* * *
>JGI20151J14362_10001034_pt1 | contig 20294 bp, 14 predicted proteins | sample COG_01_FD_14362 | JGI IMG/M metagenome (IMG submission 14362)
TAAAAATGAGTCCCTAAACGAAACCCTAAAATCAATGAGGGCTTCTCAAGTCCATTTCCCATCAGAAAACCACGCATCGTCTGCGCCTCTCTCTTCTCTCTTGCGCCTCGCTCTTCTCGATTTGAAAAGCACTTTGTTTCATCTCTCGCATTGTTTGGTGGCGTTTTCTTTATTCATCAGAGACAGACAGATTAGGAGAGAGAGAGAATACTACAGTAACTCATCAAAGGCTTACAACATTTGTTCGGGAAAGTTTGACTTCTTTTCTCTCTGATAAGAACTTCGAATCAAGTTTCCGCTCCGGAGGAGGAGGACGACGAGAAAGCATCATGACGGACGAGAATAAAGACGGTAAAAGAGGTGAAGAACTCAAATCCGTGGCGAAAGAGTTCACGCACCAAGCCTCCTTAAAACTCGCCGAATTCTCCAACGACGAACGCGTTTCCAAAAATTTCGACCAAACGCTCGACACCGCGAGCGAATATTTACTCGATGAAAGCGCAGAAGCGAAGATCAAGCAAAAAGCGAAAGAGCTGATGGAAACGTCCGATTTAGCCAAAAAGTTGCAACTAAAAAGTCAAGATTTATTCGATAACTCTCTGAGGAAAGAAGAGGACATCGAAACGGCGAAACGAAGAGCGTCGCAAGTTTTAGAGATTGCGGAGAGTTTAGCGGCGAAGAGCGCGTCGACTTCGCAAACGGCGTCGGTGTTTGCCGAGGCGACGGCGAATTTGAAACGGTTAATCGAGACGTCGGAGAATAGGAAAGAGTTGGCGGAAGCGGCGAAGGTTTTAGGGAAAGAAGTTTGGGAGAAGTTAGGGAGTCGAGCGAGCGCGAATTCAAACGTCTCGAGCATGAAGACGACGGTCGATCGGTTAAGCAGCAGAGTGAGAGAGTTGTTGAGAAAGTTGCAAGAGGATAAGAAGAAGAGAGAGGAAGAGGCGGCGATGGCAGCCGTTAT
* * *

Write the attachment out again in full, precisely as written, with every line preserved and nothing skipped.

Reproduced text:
>JGI20151J14362_10001034_pt1 | contig 20294 bp, 14 predicted proteins | sample COG_01_FD_14362 | JGI IMG/M metagenome (IMG submission 14362)
TAAAAATGAGTCCCTAAACGAAACCCTAAAATCAATGAGGGCTTCTCAAGTCCATTTCCCATCAGAAAACCACGCATCGTCTGCGCCTCTCTCTTCTCTCTTGCGCCTCGCTCTTCTCGATTTGAAAAGCACTTTGTTTCATCTCTCGCATTGTTTGGTGGCGTTTTCTTTATTCATCAGAGACAGACAGATTAGGAGAGAGAGAGAATACTACAGTAACTCATCAAAGGCTTACAACATTTGTTCGGGAAAGTTTGACTTCTTTTCTCTCTGATAAGAACTTCGAATCAAGTTTCCGCTCCGGAGGAGGAGGACGACGAGAAAGCATCATGACGGACGAGAATAAAGACGGTAAAAGAGGTGAAGAACTCAAATCCGTGGCGAAAGAGTTCACGCACCAAGCCTCCTTAAAACTCGCCGAATTCTCCAACGACGAACGCGTTTCCAAAAATTTCGACCAAACGCTCGACACCGCGAGCGAATATTTACTCGATGAAAGCGCAGAAGCGAAGATCAAGCAAAAAGCGAAAGAGCTGATGGAAACGTCCGATTTAGCCAAAAAGTTGCAACTAAAAAGTCAAGATTTATTCGATAACTCTCTGAGGAAAGAAGAGGACATCGAAACGGCGAAACGAAGAGCGTCGCAAGTTTTAGAGATTGCGGAGAGTTTAGCGGCGAAGAGCGCGTCGACTTCGCAAACGGCGTCGGTGTTTGCCGAGGCGACGGCGAATTTGAAACGGTTAATCGAGACGTCGGAGAATAGGAAAGAGTTGGCGGAAGCGGCGAAGGTTTTAGGGAAAGAAGTTTGGGAGAAGTTAGGGAGTCGAGCGAGCGCGAATTCAAACGTCTCGAGCATGAAGACGACGGTCGATCGGTTAAGCAGCAGAGTGAGAGAGTTGTTGAGAAAGTTGCAAGAGGATAAGAAGAAGAGAGAGGAAGAGGCGGCGATGGCAGCCGTTAT